Because without RIAA, more musicians will make out very well for themselves than now, but even fewer will be at the "stardom" level everyone gotten used to over 50 years. With record companies in control and their spin-machines working over time, you can create an idol out of an average singer/group. Obviously, a group of musicians by themselves might not ever have a clout like that without becoming the detested record companies themselves.

    So my guess is that a lot of musicians rather lose out some for the supposed security of record companies and a chance to be promoted to be superstars, rather than take the realistic approach where more of them gain.

     

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  50.  
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    Liberty Dave, Dec 8th, 2006 @ 1:10pm

    What Joshua?

    I have to vehemently disagree with you Joshua and others that want to put some timestamp on how long someone gets to benefit from their idea(s), creations, etc.

    The reason a lot of people come up with great things is for many reasons. Some do it to benefit society and they don't want payment. That's very honorable.

    Some people want to be paid for their creations, and that's fine, too.

    If you create something, say a picture, does anyone have the right to come up to you and say "You're only going to be allowed to get $100 for your picture. We don't want you being selfish or anything."? Even if the picture you painted becomes famous, everyone wants a copy, and it took you weeks, months, or years to finish and perfect? Because that's basically what you all are saying, that there should be some limit forced upon people as to what they're allowed to earn. And that's socialism, and that's ridiculous, unethical, and wrong.

    Let the market decide folks, it's always works out.

    If someone says "You can't use my song/art/creation for anything unless you pay me $XXXX per use." and no one wants to pay them for using their creation, they won't make any money and they'll have to adjust their price(s) accordingly, or they won't, and whoever wants to use their material will have to go elsewhere. Everyone wins that way, you vote with your dollars. The only people that don't win are those that want to force the creator to give it to them for what THEY feel it's worth, or just steal from the creator outright for whatever reason you come up with, or those that feel as though there should be some omnipotent force (government) that lays out rules for what people should get paid for their work.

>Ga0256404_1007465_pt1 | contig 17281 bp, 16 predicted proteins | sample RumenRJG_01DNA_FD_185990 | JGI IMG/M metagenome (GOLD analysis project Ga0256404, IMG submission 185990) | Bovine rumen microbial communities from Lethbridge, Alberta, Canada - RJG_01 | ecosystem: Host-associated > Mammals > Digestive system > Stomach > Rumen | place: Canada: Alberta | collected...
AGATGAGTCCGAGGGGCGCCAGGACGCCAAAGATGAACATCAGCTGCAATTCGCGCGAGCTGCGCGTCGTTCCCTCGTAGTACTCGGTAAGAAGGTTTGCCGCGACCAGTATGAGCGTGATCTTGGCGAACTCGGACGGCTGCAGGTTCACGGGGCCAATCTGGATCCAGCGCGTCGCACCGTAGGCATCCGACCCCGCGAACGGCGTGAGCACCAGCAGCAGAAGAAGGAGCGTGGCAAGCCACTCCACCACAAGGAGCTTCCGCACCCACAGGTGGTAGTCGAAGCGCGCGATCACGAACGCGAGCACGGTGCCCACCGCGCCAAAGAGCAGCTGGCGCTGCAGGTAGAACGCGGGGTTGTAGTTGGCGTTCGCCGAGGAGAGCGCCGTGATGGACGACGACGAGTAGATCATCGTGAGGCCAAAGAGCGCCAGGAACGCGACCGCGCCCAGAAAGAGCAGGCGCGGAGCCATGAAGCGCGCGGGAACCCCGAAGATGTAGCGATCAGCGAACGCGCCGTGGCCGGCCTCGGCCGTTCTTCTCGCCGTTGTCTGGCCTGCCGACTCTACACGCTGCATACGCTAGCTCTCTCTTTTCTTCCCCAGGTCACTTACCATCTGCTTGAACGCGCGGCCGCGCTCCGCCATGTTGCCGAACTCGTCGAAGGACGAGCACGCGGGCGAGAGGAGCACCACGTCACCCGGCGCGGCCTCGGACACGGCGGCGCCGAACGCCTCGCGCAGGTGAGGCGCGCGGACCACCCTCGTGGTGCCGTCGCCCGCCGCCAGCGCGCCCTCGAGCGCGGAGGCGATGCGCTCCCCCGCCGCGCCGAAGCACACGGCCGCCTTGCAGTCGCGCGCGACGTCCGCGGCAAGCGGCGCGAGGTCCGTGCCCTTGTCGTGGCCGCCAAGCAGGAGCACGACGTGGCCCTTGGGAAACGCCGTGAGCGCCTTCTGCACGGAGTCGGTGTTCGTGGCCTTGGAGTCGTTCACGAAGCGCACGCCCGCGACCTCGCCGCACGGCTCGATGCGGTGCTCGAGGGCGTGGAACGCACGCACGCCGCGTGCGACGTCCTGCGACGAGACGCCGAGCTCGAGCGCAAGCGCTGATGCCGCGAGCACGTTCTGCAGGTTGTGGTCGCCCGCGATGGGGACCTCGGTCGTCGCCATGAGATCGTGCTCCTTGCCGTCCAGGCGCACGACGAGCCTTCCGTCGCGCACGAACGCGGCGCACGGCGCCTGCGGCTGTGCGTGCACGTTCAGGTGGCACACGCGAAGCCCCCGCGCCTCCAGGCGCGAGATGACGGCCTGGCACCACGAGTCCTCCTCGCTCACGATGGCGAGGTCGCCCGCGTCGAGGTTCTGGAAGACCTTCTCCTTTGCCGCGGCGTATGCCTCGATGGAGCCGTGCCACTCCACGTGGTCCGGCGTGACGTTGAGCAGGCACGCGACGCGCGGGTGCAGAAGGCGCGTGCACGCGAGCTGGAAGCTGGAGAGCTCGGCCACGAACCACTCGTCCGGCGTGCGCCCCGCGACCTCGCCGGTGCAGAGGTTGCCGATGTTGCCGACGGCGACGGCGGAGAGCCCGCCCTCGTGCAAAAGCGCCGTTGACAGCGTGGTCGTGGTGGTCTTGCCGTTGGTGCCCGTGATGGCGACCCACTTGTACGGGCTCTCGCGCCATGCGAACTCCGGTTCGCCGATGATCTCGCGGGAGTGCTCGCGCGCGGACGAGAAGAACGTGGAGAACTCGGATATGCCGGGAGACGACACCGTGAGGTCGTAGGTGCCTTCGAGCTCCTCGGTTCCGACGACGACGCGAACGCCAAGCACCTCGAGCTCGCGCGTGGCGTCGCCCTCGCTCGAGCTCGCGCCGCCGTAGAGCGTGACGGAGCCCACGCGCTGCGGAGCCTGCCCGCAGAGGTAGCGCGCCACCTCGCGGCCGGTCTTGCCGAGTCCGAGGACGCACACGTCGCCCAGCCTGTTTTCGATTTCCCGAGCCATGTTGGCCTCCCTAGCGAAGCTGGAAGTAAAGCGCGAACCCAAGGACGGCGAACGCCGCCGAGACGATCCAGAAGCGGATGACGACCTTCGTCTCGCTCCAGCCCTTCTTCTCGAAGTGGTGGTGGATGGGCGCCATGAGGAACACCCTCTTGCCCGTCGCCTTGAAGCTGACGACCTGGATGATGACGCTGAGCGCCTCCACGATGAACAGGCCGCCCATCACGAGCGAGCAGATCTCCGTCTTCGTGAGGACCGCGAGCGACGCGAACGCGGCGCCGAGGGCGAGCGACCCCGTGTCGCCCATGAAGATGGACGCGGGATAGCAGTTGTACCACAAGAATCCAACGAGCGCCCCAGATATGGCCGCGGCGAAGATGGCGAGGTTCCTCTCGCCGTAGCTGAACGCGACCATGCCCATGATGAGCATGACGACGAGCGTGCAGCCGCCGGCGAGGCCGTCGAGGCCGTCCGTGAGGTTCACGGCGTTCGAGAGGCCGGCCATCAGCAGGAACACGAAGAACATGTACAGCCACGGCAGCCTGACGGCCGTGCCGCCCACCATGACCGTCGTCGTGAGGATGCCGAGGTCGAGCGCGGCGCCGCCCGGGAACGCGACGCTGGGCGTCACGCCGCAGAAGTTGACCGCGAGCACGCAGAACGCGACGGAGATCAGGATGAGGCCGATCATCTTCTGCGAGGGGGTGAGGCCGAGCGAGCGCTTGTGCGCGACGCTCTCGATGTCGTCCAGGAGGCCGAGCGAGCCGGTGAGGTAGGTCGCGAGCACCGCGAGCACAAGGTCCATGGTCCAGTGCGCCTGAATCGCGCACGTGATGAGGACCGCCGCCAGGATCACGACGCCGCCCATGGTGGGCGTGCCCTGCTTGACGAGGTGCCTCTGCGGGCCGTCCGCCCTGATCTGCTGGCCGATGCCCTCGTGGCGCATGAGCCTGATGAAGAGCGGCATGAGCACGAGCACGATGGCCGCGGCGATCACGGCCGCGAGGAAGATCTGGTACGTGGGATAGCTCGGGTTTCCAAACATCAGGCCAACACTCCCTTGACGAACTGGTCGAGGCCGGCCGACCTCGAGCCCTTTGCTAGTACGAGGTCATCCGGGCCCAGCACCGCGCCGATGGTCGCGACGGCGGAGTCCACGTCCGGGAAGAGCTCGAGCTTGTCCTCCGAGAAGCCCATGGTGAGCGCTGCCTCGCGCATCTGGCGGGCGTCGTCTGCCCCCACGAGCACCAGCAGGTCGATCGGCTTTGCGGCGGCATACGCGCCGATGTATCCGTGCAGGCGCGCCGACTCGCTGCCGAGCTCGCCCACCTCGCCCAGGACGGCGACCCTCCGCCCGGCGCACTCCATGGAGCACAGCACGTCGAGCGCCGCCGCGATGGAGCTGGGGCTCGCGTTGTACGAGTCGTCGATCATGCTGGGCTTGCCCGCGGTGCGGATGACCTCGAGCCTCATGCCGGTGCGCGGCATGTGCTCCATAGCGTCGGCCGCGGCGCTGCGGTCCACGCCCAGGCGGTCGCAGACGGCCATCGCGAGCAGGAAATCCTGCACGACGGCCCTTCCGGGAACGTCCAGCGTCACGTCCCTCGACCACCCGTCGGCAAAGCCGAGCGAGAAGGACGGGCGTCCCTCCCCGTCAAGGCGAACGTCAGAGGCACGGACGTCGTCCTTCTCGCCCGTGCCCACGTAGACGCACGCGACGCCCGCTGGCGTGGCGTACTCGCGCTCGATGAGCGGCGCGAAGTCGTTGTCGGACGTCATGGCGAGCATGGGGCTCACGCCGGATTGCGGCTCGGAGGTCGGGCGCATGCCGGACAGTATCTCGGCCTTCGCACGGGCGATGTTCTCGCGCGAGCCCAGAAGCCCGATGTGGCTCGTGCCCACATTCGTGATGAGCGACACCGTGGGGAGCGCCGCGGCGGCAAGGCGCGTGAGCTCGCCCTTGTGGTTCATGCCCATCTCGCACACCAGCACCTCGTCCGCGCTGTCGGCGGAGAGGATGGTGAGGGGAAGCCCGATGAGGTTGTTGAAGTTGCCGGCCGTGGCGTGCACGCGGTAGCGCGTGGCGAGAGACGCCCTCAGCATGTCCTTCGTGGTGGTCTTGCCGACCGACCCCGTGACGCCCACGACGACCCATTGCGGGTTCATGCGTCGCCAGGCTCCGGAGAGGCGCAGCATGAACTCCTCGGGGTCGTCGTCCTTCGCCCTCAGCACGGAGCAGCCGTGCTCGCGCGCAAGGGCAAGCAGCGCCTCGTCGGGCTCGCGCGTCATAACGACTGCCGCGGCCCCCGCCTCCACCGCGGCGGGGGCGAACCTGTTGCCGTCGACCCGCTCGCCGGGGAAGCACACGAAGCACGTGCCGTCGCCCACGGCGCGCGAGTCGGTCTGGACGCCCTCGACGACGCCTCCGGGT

One way uses freedom, one way uses force.

    I say using force is evil, using freedom is not.

    The creator of something should also have the right to leave their material to someone else legally, so someone else can benefit from it however they see fit. If that person who gets the creation after the death of the original artist wants to charge huge amounts of money for the creation, then let them. If it's not valuable to others at that price they won't buy it, and the person will have to adjust their price if they want to sell it. No force is involved other than the natrual force of the market telling that person "Your product/service isn't worth what you're asking, so adjust for it."

    I'm not sure why it bothers people so much when others want to benefit from their creations, or creations that have been passed down to them by someone else.

     

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  51.  
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    Anonymous Coward, Dec 8th, 2006 @ 1:17pm

    Re: musicians deserve the money

    'Cause the artist didn't sign a contract giving rights and ownership to a pimp?

     

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  52.  
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    Anonymous Coward, Dec 8th, 2006 @ 1:21pm

    Re:

    "I'm a doctor, and I have saved literally hundreds of patients in the ER. A good number of which would not have been saved at that time with any other doctor in the hospital. Since these patients are now making money from my unique skills in saving them. Yet I was paid my standard salary for this work. I feel I should get a percentage of the people's incomes for the rest of their lives. I want those checks to come in for the rest of my life so I can sit around and do nothing. Don't tell me I haven't worked harder than many artists on this petition have. I also didn't blow all my money on women and drugs and want a couple of days of labor twenty years ago to support me forever."

    If this were a truly free market you COULD ask for what you're asking (yes, I know you're being sarcastic).

    You could offer your services to the marketplace and make it known that for your services you expect a percentage of a patient's income for the rest of their lives if you save their life.

    Of course if you do this no hospital would hire you, because there would be other doctors out in the marketplace competing with you that don't have that stipulation for their services.

    Plus most states would have laws that don't allow doctors to ask for such things I'm sure, so you would never even have that option as society would be against it.

    And I fully support states having the ability to make laws such as this, which is something supported by the constitution of U.S.A.

     

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  53.